The series deals with our relationship to truth and how it has changed over the years, particularly due to advances in technology (photo manipulation, social media, 24-hour news cycle etc). Can you speak about Lee’s relationship with the truth and what it means to him?

The moment that we're living in right now seems to be one where fact and fiction are being blurred constantly in the political arena, so more than ever there is a need for vigilance within the media. Sometimes the truth isn't enough to capture people's attention and I think that that's Lee's main frustration - nobody really seems to care about suffering or conflict unless it's packaged in the perfect image. The need to manufacture that perfect image and turn people's attention towards different kinds of injustice is what drives Lee to cheat his photograph.

How has Lee changed from the young photographer in Tiananmen Square we see in the opening of Chimerica to the man he is in 2016?

In the beginning of the story he's a young guy and he stumbles into a situation that he didn't even know was going to be as important as it turned out to be. In the time between 1989 and now he's lived a thousand lives and seen things that I think he maybe wished that he hadn't seen. He's also become a kind of nomadic person who hasn't really been able to hold down relationships at home because he's addicted to the adrenalin of being in war zones.

He's got a rapidly ticking heart and it takes the form of this obsessive behaviour in his quest to find the Tank Man. It becomes almost pathological and he starts to lose sight of all the ways that he's actually damaging people's lives, and everything that he's sacrificing in order to identify this one man. This series more than anything is about the way that good intentions can pave the road to hell.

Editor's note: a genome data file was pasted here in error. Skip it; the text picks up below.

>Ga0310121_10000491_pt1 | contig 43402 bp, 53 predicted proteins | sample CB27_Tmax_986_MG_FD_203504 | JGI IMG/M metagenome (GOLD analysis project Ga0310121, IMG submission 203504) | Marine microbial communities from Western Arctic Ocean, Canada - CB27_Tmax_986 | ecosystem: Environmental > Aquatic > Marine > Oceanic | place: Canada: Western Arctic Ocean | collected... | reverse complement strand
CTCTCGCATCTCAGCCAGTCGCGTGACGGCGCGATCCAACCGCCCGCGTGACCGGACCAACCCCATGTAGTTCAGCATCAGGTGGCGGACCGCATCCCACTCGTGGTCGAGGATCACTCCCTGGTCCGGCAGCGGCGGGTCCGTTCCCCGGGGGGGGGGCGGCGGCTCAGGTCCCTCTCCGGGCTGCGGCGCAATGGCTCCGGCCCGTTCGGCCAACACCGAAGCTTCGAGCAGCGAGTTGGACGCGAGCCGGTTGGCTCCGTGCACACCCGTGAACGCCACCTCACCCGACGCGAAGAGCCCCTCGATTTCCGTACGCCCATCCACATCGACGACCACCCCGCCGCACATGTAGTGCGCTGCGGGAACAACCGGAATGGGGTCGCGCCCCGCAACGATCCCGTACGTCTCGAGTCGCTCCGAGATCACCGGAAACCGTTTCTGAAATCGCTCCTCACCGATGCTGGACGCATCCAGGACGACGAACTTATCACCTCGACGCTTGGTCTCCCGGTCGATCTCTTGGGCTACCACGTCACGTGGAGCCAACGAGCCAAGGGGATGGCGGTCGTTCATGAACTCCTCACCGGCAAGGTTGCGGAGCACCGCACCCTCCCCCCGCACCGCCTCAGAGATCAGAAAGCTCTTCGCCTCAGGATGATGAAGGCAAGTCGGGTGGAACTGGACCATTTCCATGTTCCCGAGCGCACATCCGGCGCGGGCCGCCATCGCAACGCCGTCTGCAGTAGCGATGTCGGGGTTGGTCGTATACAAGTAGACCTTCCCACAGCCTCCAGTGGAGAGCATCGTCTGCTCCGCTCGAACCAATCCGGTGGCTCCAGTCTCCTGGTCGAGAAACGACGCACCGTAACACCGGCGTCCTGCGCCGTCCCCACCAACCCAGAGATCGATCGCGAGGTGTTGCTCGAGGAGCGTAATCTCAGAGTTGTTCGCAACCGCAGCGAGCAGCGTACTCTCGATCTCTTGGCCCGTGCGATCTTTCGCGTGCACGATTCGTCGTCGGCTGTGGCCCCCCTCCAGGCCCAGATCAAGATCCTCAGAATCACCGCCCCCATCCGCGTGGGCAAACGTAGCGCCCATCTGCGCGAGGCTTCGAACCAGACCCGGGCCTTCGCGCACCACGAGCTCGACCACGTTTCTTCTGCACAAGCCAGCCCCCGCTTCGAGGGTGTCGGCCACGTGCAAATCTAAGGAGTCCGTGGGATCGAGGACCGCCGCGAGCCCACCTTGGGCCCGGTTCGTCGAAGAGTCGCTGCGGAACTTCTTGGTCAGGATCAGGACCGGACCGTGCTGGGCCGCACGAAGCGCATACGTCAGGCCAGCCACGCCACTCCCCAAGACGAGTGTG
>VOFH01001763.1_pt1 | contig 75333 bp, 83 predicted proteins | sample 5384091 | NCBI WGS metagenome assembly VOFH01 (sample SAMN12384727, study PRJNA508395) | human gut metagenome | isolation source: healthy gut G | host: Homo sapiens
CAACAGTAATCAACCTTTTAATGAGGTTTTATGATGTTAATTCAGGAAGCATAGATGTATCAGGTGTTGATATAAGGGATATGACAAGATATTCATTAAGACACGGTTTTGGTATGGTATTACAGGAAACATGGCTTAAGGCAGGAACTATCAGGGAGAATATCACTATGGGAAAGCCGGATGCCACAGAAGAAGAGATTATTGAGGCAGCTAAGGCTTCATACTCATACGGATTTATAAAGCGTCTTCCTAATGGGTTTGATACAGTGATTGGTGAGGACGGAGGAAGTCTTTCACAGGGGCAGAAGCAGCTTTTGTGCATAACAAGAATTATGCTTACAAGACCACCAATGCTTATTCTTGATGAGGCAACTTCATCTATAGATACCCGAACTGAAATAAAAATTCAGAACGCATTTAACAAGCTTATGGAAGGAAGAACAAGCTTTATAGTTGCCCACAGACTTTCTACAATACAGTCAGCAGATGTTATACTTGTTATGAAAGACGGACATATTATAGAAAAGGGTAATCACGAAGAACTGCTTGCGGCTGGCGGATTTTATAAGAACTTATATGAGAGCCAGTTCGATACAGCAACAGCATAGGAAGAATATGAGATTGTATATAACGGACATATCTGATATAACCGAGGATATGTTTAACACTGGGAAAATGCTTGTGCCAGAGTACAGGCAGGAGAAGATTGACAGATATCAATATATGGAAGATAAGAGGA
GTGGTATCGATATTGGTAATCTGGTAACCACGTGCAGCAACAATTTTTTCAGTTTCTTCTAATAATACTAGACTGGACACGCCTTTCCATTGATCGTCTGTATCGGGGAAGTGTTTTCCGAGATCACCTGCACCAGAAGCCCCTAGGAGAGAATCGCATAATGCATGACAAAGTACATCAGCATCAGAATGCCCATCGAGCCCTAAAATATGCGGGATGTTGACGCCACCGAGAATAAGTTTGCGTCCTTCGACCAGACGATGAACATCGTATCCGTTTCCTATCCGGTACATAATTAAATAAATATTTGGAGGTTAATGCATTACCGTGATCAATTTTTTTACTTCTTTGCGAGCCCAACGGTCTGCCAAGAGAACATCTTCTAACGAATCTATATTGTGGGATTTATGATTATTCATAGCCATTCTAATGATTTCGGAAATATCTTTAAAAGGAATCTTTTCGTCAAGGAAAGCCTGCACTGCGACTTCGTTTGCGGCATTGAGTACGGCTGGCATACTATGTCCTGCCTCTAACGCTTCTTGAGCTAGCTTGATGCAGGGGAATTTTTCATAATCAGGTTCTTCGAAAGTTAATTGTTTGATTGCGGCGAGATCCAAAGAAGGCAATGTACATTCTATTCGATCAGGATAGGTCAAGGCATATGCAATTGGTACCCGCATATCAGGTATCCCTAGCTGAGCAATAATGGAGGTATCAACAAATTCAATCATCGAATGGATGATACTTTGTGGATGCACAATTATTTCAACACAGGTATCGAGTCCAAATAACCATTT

What has it been like working with Lucy Kirkwood on creating your character?

Lucy is an incredibly bright mind who is understandably a writer in demand. The play was a big success but she has come to this adaptation as a four part television series with a completely open mind. She has worked to incorporate all the things that are going on today - when she originally wrote the play it was before Trump, before that election and everything that's happened in the past couple of years which has changed the political temperature in such an extreme way. I think she's really treating it as a kind of new work. 

Have you found any ways in which you can relate to Lee?

I don't want to talk about acting in some pretentious way but when you're doing a job like this you kind of don't really think about anything else - it's all-consuming in a way that's sometimes painful to yourself and to the people you love and care about.  That intense feeling of single-minded purpose that Lee has is something I can identify with in my own life.